Sens. Chuck Schumer (D-N.Y.) and Jeff Flake (R-Ariz.) are co-sponsoring a resolution to rename the Russell Senate Office Building after the late Sen. John McCain (R-Ariz.). But not all Republicans are on board with the idea.
What's the plan?
The idea was originally proposed by Schumer "so that future generations will study [McCain's] example," he said on Twitter.
So that future generations will study his example, I’ve proposed that we rename the Russell Senate Office Building, one of only three Senate office buildings, after John McCain.
But it need not be the only way we honor Senator McCain.
— Chuck Schumer (@SenSchumer) August 28, 2018
House Minority Leader Nancy Pelosi (D-Calif.) endorsed the proposal of renaming the Russell Senate Office Building to the McCain Senate Office Building, saying that it would be a "great tribute."
"Decades to come, everyone who came to Washington would know the very special place that John McCain held ... and will continue to hold," she tweeted.
Nancy Pelosi says naming the Russell Senate Office Building after John McCain would be a "great tribute."
— ABC News Politics (@ABCPolitics) August 26, 2018
In a dear colleague letter to their fellow senators, Flake and Schumer wrote that "renaming the Russell building in [McCain's] honor ensures that his story will be told with the hope that inspiration becomes motivation and future leaders emerge with his brand of courage and commitment."
What's the background?
The Russell Building is named after the late Democratic Sen. Richard Russell (Ga.), who filibustered the Civil Rights Act and "supported white supremacy," according to Politico. It is the oldest of the three Senate office buildings and was opened in 1909.
Prior to being named after Russell in 1972, the building was called the Old Senate Office Building, affectionately dubbed the "Old S.O.B." by staffers.
Given the building's former nickname, Sen. Angus King (I-Maine) told CNN he "can't imagine a more appropriate place to put John McCain's name."
But other senators aren't so sure.
What's the resistance about?
Sen. Richard Shelby (R-Ala.) told reporters, The Hill reported, "Senator Russell was a well respected man from the South and up here too," reiterating that he was a "man of his time."
Shelby added, "If you want to get into that, you have to get into George Washington and Thomas Jefferson and all of our — most of our Founding Fathers, maybe with the exception of Hamilton."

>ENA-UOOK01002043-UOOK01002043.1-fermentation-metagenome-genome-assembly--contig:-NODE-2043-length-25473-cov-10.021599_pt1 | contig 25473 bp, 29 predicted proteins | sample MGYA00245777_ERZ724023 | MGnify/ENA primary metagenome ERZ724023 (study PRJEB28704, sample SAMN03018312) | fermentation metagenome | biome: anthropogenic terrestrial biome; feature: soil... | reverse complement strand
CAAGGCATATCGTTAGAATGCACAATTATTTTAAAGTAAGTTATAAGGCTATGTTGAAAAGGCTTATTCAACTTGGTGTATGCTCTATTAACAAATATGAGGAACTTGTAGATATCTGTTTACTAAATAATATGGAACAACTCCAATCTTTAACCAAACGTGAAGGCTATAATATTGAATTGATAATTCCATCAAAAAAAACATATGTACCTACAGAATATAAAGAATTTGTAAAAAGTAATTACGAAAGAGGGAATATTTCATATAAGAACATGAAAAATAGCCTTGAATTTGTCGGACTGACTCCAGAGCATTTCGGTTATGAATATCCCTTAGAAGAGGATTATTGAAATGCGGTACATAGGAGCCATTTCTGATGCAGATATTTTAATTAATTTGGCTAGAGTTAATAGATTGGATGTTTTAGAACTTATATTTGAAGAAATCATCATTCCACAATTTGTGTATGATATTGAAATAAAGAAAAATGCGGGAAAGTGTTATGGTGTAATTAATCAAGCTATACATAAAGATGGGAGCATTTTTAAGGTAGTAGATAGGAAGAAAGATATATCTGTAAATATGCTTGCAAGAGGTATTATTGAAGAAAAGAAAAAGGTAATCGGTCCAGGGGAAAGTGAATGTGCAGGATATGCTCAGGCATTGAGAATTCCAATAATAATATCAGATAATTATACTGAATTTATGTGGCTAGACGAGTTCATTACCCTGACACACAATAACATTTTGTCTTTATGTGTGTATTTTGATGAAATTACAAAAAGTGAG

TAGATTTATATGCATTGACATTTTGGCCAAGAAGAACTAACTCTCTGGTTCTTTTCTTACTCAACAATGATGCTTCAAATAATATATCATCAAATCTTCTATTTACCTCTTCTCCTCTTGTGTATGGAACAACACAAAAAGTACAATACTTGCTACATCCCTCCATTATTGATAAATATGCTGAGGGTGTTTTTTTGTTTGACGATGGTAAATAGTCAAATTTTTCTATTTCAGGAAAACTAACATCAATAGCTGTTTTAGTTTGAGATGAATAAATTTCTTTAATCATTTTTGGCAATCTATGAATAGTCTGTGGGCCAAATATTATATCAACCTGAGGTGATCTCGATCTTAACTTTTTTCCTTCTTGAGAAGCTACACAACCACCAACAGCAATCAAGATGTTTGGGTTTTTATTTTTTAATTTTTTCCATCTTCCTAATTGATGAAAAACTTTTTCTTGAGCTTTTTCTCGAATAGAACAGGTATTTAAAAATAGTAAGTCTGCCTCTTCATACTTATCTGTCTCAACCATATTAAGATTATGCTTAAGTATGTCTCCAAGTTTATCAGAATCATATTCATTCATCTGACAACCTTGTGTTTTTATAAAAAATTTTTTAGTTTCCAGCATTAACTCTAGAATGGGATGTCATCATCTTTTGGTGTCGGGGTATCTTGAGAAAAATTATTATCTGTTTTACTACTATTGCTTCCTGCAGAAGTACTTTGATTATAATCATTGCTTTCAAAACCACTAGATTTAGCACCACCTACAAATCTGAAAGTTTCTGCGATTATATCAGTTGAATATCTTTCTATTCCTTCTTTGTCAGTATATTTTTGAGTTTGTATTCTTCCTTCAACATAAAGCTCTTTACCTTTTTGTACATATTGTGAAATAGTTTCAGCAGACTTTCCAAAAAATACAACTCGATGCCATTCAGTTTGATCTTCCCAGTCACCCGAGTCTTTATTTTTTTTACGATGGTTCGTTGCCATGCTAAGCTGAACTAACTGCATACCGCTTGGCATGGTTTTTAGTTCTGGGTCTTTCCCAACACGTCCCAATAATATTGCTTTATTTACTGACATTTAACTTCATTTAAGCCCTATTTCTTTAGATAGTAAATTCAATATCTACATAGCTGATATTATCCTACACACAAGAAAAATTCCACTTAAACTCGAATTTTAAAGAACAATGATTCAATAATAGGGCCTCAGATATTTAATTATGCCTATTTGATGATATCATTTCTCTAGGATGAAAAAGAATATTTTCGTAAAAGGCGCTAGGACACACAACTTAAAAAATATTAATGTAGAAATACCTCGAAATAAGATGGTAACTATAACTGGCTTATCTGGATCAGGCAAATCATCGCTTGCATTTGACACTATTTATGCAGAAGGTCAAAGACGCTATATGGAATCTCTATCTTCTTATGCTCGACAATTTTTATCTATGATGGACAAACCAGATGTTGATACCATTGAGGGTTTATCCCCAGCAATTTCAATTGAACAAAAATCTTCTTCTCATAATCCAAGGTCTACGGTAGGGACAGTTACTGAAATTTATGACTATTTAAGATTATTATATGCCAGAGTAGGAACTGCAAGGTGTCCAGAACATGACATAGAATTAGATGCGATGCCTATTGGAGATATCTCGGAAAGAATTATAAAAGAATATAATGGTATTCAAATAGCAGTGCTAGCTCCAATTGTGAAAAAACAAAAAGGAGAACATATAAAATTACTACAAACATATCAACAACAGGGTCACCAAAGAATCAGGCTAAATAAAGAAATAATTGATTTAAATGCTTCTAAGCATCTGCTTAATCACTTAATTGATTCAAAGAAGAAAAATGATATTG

"It's easy to prejudge what they should have done," Shelby said.
The Hill reported that Sen. David Perdue (R-Ga.) praised the legacy of Russell on Tuesday.
"This is a guy who was a giant of the Senate," Perdue said. "So this renaming thing because of one issue, you know, is somewhat troubling. The fact that it's been brought into this John McCain thing I think is inappropriate."
Other senators expressed hesitation at renaming Russell as a knee-jerk response to McCain's passing. Sen. Roy Blunt (R-Mo.) said of McCain, "He'd be the first person — if he were here — to say, 'No, we need to put this through a process that would be like the historic process used in the Senate. I'm sure the Senate will find a way to honor him, but I think the way he'd want to be honored is just as a person who did his best."
Sen. Bill Cassidy (R-La.) agreed, saying he would prefer to "find another way" to honor McCain.
"What I don't want is to establish a precedent so that something named after John McCain is named after somebody else in the future," Cassidy said.
Senate Majority Leader Mitch McConnell (R-Ky.) announced Tuesday that he would be organizing a "gang" of senators to determine the best way to honor McCain.
"In order to make sure we realize these intentions," McConnell said, "I'd like to put together an official group that can collaborate and bring together ideas from current member, former colleagues and friends. It will be bipartisan — as only befits John's legacy."